But the door is always open, so the moment they get more severe pain and they decide they can’t cope with the drugs any­more because either the drugs are no longer work­ing or the side effects are intol­er­a­ble, they can opt to have surgery because they’re known to the neu­ro­sur­geons and they can have their surgery fair­ly quick­ly. So, the decid­ing fac­tors are lack of effi­ca­cy of a vari­ety of drugs, because I will have tried sev­er­al drugs, and tol­er­a­bil­i­ty. Tol­er­a­bil­i­ty is a major, major prob­lem, patients [can] feel cog­ni­tive­ly impaired, they can’t think prop­er­ly, they can’t find their words, they have mem­o­ry loss. They get very tired [and] fall asleep at the drop of a hat. They can get unsteady on their feet, they can have dou­ble vision, they can start to fall over, so those are side effects that we rec­og­nize in all these patients, and again, we’ve shown this by hav­ing patients doing com­put­er pro­grams and tests. This is an indi­ca­tor for neurosurgery.

So, neu­ro­surgery is done, most­ly now by neu­ro­sur­geons, who are par­tic­u­lar­ly skilled in work­ing in what we call the pos­te­ri­or fos­sa, that is, in the head rather than, say, on the spine. So, the most effec­tive pro­ce­dure is a Microvas­cu­lar Decom­pres­sion, which is a big neu­ro­sur­gi­cal pro­ce­dure because the neu­ro­sur­geons have to enter the skull. They do a small inci­sion behind the ear, and they get right inside the skull, not into the brain, and they look for the ves­sel. There’s a big blood ves­sel that press­es on the nerve, and that there­fore caus­es the loss of insu­la­tion between dif­fer­ent type of fibers and allows for this crosstalk, between light touch and sharp pain. And so, they move this ves­sel out of the way, and maybe sev­er­al ves­sels, there may be veins, but often it’s a very big large artery which they have to do very del­i­cate­ly, because if you touch that one, you’ve got a stroke or even death. Then close every­thing up very tight­ly, so every­thing is sealed again, and the cere­brospinal flu­id (CSF), the CSF, is con­tained again with­in the brain. Now that gives the best option, 70% of patients will be total­ly pain free at ten  years and off their med­ica­tions. But there is still this 30%, side effects are obvi­ous­ly [a risk], there is always a risk of death, but it is very low indeed, 0.1%, and the main [risk]  is this leak of CSF flu­id, but that can be mend­ed. There can some­times be loss of hear­ing, which is often a tem­po­rary loss of hear­ing, not per­ma­nent, but it is a big pro­ce­dure. Patients stay in the hos­pi­tal for three days and it takes up to six weeks to recover.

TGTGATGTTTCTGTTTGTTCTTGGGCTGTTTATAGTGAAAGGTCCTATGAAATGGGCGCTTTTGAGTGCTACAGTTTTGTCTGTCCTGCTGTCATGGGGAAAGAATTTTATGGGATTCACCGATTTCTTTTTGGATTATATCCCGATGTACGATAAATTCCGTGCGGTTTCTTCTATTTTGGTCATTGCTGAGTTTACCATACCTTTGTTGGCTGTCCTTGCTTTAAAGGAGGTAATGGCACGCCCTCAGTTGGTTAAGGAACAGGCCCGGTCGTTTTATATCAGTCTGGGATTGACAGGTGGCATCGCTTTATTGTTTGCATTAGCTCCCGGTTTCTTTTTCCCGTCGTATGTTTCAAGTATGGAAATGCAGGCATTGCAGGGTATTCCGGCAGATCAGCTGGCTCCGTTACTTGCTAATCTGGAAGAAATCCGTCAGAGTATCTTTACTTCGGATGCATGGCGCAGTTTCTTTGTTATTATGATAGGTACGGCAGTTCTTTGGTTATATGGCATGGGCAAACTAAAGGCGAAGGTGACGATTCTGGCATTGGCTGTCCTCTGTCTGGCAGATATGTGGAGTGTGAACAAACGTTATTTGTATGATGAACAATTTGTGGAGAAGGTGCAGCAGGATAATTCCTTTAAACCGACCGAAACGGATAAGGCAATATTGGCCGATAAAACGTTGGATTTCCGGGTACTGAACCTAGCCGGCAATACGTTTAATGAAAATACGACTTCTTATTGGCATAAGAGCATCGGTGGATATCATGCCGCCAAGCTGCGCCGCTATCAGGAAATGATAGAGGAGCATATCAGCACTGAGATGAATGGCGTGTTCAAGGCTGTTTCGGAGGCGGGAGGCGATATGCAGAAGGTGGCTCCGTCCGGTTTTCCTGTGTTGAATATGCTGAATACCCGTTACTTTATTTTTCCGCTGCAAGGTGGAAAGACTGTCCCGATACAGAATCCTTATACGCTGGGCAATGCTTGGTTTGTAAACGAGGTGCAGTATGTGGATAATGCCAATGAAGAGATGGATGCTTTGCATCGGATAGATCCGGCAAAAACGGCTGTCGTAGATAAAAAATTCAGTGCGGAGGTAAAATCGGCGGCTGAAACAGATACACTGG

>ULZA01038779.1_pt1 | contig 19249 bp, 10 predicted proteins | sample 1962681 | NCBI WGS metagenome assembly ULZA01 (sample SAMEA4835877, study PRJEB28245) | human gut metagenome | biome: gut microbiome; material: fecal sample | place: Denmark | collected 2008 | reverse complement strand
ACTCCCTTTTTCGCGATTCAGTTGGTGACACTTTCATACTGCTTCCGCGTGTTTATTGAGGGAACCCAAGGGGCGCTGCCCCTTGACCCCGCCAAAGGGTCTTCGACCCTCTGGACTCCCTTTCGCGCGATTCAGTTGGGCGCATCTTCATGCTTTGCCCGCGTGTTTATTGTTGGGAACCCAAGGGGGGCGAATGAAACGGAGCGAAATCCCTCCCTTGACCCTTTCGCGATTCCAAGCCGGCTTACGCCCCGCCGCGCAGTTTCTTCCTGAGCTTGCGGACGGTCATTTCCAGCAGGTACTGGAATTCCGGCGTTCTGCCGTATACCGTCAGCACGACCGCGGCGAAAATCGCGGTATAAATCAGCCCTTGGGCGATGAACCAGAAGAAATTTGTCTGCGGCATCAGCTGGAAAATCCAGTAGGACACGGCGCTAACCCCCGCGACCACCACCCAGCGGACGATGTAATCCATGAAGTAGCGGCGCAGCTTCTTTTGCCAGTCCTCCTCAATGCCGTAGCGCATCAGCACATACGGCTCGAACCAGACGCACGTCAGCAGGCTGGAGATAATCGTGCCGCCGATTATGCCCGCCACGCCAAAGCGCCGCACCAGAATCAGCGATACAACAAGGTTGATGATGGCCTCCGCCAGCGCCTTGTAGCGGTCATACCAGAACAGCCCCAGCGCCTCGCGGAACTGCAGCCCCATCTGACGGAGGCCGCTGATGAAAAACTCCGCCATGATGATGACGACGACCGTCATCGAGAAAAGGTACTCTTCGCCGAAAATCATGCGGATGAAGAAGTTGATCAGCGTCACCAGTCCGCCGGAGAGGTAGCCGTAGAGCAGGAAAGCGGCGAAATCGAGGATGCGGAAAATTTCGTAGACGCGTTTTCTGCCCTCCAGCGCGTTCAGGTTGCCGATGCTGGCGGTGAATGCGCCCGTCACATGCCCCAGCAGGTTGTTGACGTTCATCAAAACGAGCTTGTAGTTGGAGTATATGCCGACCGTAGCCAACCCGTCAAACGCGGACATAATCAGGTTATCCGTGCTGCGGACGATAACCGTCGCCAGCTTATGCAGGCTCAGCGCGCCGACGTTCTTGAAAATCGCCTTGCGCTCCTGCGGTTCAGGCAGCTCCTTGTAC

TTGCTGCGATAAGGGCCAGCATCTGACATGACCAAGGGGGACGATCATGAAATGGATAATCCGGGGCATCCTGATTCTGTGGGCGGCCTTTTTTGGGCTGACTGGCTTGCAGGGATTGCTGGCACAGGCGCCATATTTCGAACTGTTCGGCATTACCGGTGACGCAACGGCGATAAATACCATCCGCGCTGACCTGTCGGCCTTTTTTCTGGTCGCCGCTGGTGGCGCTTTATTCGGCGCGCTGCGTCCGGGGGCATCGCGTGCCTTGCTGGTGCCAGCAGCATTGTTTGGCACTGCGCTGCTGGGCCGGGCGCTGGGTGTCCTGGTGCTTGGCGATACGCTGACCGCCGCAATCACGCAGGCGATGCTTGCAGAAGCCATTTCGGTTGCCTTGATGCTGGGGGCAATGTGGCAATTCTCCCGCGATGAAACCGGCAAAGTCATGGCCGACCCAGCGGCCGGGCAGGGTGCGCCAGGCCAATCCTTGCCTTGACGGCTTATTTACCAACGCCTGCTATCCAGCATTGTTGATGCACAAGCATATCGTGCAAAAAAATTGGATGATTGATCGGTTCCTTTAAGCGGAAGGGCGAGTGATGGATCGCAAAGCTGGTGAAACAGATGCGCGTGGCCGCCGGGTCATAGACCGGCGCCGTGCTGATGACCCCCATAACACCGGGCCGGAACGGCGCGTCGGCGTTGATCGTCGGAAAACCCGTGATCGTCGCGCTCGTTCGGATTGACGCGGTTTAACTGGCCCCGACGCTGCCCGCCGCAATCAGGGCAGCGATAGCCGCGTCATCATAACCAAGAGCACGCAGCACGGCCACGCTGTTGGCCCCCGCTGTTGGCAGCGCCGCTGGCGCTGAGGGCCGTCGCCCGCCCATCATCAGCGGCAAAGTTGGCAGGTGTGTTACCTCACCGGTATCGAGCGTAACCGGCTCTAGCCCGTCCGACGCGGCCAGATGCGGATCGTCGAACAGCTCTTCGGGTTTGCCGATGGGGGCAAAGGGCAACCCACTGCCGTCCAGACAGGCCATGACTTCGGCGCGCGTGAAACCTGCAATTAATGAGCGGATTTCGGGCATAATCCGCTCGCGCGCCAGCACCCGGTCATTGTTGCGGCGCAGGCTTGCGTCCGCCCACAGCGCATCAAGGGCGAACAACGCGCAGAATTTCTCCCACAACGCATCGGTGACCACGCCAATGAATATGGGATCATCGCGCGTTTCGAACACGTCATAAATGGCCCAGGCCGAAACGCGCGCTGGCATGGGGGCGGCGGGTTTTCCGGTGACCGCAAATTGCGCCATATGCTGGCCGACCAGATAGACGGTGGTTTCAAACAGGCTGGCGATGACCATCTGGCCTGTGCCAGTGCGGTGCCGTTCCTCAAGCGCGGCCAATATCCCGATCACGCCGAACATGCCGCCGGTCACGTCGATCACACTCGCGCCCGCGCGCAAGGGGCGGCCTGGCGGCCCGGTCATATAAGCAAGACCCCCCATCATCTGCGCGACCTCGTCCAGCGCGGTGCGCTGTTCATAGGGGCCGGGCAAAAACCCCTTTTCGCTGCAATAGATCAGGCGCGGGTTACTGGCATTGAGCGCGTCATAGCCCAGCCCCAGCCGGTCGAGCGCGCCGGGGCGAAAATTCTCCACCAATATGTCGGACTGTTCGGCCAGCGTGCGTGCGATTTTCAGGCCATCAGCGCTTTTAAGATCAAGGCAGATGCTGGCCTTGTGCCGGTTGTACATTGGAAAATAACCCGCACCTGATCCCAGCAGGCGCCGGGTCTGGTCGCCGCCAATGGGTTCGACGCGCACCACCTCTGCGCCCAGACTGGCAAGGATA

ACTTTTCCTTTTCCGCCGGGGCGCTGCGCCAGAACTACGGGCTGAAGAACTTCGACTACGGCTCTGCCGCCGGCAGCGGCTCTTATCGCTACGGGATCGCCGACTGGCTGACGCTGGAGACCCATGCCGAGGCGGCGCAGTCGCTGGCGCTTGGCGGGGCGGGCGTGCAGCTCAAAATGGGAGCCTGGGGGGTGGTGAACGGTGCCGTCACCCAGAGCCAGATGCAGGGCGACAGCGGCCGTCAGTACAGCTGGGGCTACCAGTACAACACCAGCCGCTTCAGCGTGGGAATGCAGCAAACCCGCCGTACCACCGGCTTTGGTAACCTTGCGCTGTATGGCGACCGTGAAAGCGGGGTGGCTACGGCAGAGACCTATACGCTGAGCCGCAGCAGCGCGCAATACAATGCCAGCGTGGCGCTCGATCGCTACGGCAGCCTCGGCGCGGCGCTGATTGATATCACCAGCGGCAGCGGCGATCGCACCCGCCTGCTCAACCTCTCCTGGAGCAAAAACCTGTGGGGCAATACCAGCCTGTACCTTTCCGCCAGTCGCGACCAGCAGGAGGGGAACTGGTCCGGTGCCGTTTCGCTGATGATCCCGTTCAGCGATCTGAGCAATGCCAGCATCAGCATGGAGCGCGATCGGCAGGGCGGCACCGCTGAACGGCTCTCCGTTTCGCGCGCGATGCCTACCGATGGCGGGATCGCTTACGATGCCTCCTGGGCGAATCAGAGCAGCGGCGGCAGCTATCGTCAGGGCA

Now patients who are not fit enough to have the oper­a­tion or feel reluc­tant to have a big oper­a­tion can have small­er pro­ce­dures done, which are done under a short-act­ing gen­er­al anes­thet­ic where a nee­dle is passed through the cheek into what’s called the Gasser­ian Gan­glion. This is a point at which all the three major branch­es of the Trigem­i­nal nerve con­gre­gate togeth­er. They put the nee­dle in, they do X‑rays to check that the nee­dle is in the Gan­glion, and then they can do a vari­ety of three  dif­fer­ent things and it depends which one the sur­geon choos­es. They can heat it by putting an elec­tri­cal cur­rent through it, or they can fill that Gan­glion with glyc­erol, a tox­ic sub­stance. Or they can actu­al­ly com­press it with a lit­tle bal­loon; and all those three there­fore cause destruc­tion, so the patient will feel sen­so­ry change, that is, that side of the face might be numb, and it’s unpre­dictable. So, you don’t know when it’s going to be numb and how much numb­ness. It can be just one lit­tle area of the face, or it can be the whole side of the face, and that does­n’t give as good a result. We’re talk­ing about 50% of patients hav­ing relief for five years, up to five years.  These pro­ce­dures can be repeat­ed time and time again, but the risk of caus­ing per­ma­nent sen­so­ry loss increas­es and you can get what we call Anes­the­sia Dolorosa.